“There are some gray areas in hockey, but they make it black and white,” added Lecavalier. “That makes things easier. I feel like everybody’s on the same page. It’s been going pretty well.”
Lecavalier has quickly become a disciple of head coach Darryl Sutter.
“I’ve been with some good coaches in the past, but I feel that, system-wise, this is probably the best I’ve seen in a team, so on that side, it’s been great,” Lecavalier noted. “He made us feel welcome, I think he pushes players to play at their max every night. I’m happy to be a part of that, and playing for him, for sure.”
“I feel that everybody on this team has a role, an important role,” Lecavalier added. “[Sutter] rolls four lines. Some guys play on the power play, a lot of guys play on the penalty-kill, so everybody has a distinct role. I think that’s why it’s been going well. Going into a game, everybody knows that they can make a difference in the game. That puts a good pressure on the players to be focused [in] every game.”
Lecavalier also indicated that the Kings play the game the right way, for this era, anyway.
“Every good team, maybe more so now than ten years ago, there’s a lot more guys who—yeah, you have to score, but you have to be just as good defensively,” he observed. “That’s what the good teams in the league have—a lot of players who play both ways, like here, like Chicago.”
“To be successful, you have to do that, and that’s something that not just one player or two players, but everybody has to do that on this team, or you’re not playing,” he added. “That’s pretty clear.”
Coming from Philadelphia and especially Tampa Bay, Lecavalier has had to adjust to the added emphasis on defense by the Kings.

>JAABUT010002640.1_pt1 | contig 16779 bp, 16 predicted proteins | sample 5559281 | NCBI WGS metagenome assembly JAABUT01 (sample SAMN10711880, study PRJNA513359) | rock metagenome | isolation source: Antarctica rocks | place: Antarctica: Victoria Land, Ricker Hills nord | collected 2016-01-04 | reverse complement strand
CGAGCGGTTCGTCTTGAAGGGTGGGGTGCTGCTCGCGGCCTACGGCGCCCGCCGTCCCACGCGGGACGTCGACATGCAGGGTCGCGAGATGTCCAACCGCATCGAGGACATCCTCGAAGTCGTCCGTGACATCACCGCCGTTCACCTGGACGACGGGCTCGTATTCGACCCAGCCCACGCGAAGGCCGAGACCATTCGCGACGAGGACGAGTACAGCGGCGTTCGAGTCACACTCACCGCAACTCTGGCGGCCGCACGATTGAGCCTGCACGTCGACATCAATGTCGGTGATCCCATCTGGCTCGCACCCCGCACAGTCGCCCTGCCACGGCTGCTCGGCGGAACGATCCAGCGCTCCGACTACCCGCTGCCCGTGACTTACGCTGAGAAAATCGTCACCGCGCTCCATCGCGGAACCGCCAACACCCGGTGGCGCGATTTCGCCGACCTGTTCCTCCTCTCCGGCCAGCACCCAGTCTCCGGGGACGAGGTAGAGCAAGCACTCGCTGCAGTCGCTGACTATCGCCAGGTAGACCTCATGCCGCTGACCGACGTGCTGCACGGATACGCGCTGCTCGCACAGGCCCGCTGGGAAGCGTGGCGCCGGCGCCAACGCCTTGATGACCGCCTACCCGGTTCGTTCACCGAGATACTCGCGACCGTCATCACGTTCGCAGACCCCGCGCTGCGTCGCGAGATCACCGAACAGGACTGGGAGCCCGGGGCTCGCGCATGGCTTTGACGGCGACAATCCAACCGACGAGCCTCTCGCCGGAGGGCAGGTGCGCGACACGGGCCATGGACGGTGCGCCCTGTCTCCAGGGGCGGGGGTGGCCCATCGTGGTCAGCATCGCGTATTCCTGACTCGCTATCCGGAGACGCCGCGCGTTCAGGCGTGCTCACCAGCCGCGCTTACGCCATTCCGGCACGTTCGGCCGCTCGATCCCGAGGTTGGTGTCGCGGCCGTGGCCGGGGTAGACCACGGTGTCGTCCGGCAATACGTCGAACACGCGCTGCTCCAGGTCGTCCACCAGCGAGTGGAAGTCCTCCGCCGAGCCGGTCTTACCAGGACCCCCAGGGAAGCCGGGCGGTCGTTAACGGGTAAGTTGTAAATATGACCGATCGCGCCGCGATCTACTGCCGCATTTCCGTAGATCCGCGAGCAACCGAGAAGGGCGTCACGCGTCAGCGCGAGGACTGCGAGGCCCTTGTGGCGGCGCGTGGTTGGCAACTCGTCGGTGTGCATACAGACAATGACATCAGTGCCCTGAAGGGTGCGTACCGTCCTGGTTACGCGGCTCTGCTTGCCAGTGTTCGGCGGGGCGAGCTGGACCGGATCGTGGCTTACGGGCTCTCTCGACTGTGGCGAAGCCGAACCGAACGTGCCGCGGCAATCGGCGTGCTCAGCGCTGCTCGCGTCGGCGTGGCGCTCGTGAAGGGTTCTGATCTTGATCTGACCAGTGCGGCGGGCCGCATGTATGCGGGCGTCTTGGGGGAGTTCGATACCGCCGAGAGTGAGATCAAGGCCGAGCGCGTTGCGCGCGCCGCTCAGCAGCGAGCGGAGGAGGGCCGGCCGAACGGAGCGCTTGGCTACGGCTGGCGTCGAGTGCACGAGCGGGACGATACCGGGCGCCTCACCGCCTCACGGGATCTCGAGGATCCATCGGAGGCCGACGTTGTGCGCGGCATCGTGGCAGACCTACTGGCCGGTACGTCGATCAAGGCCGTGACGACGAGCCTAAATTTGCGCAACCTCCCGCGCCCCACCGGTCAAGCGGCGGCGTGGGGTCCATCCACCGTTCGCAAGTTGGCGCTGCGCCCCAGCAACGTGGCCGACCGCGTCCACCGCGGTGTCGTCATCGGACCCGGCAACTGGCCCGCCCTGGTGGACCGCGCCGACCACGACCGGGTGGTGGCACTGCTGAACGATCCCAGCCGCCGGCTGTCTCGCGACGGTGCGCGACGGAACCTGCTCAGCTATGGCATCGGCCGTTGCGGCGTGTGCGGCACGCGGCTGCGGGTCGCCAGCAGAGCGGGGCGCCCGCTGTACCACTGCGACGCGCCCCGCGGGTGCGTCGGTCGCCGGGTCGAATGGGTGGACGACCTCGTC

“It’s a different system, so yeah, [I’ve had to change the way I play, a little], he said. “A lot of [people] say that we’re only a defensive team. But once you have the puck, you have to get off the walls and bring the puck to the net. I would say that you have to be good defensively, and then, when you get into the offensive zone, it’s not just getting rid of it—chipping it in. You chip it to players, you chip it to speed. Execution is really important for Darryl. That’s something for the offense, as well. Defense is important, but offense [is], as well.”
Lecavalier also indicated that as much as he has contributed, he is still in the midst of transitioning from the Flyers to the Kings, and from the Eastern Conference to the Western Conference.
“I still have some work to do—videos and stuff like that, to make sure that little things that were in my game are taken out, and vice versa—things that I need to do more,” said Lecavalier. “It’s been good so far, but I’ve got to keep it up.”